Take the 2-minute tour ×
Physics Stack Exchange is a question and answer site for active researchers, academics and students of physics. It's 100% free, no registration required.

I am getting into friction on an atomic scale. For instance, take two rigid layers of atoms of the kind A that are placed on top of each other, just like putting two boards of wood on top of each other. Then place some atoms or molecules of the kind B between those two rigid layers, i.e. put some pebbles between the two wooden boards. Now start pushing one of the rigid layers horizontally, i.e. start pushing the wooden board on top.

On the macroscopic scale, we will be able to treat this system with Newtonian Mechanics and (relatively) simple approximations, i.e. friction forces.

How about the microscopic scale? When I google "friction microscopic scale", I get lots of results about ongoing research that is a bit above my level.

Where would be a good place to start reading about this in general?

I plan to dive into this, bearing in mind to maybe go on and model such systems computationally.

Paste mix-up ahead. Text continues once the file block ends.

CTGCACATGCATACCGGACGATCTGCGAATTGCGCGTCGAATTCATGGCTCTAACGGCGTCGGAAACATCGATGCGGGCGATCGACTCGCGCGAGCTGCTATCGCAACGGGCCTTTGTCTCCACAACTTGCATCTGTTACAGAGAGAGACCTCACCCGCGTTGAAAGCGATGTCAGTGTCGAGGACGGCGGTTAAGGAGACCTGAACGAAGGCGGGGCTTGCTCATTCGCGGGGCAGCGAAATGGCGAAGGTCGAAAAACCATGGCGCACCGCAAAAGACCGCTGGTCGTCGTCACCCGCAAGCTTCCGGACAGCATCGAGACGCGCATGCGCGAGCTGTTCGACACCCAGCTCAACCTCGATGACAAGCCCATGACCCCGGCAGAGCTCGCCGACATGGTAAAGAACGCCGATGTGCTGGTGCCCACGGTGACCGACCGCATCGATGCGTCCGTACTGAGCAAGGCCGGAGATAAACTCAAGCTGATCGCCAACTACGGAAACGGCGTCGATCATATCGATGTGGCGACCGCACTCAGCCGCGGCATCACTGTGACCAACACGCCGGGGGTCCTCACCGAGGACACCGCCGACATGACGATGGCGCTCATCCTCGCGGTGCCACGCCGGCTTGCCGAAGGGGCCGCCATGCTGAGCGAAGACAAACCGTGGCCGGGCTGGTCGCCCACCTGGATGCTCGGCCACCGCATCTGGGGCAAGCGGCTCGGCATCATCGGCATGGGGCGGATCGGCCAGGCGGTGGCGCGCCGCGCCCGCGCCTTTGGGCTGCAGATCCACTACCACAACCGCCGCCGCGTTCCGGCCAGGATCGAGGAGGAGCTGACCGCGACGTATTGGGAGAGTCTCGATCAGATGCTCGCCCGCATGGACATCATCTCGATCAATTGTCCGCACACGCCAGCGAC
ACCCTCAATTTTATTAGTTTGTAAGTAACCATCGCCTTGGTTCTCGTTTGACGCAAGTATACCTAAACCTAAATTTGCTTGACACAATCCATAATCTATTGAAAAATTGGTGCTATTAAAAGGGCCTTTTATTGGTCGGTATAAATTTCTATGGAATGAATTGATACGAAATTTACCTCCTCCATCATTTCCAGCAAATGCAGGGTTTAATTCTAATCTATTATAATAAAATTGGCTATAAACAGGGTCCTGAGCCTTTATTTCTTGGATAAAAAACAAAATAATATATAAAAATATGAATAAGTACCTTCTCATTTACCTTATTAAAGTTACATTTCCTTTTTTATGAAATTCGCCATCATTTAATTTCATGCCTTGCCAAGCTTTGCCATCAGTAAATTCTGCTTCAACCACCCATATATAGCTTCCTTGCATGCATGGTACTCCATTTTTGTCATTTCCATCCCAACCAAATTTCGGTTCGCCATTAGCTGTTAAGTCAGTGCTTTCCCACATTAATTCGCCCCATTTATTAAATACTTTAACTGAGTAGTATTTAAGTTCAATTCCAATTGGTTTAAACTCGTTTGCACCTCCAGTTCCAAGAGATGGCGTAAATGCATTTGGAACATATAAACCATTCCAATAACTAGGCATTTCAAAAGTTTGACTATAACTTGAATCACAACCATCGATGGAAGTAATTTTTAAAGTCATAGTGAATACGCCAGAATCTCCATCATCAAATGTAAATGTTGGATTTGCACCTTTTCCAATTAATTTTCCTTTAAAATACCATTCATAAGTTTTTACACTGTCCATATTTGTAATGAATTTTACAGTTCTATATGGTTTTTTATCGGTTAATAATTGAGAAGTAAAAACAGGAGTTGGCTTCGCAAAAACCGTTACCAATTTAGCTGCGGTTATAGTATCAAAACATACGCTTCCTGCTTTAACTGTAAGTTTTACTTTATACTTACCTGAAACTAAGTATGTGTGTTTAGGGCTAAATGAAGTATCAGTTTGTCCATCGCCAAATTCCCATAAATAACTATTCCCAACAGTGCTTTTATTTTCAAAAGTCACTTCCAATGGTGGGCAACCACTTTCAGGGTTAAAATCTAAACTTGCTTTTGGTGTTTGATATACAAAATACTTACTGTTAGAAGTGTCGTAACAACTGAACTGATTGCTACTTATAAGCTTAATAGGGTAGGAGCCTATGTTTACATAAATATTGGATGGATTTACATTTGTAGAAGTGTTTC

share|improve this question

1 Answer 1

At the microscopic level the source of friction is the force between the atoms/molecules in your system.

For example, if you remove your $B$ layer then when you bring your two layers of $A$ together they will simply bond just like two crystal planes do in a chunk of solid $A$. To find out what effect the layer of $B$ has you'll have to calculate the interatomic forces between the $A$ and $B$ layers.

About 15-20 years ago I got a postdoc to attempt these calculations for a surfactant layer adsorbed on the surfaces, but it turned out to be impossible to do the calculation with any useful level of physical realism. Obviously computers and computational techniques have a got a lot better since, but I still think an ab initio calculation is still likely to be demanding.

In friction between macroscopic objects you are not sliding the contact layers over each other but rather fracturing the contact patch. When you touch two macroscopic surfaces together the asperities (high spots) touch and the surfaces cold weld at these contact points (the article I've linked has a good illustration of this). As you slide the surfaces the asperities deform then fracture apart. The friction is mainly due to the energy required for the fracture. So really you need to calculate the potential between the two surfaces.

There must be lots of literature on this problem so it would be worth a search of the current literature - my knowledge of it is (at least) 15 years old!

share|improve this answer

Your Answer

 
discard

By posting your answer, you agree to the privacy policy and terms of service.

Not the answer you're looking for? Browse other questions tagged or ask your own question.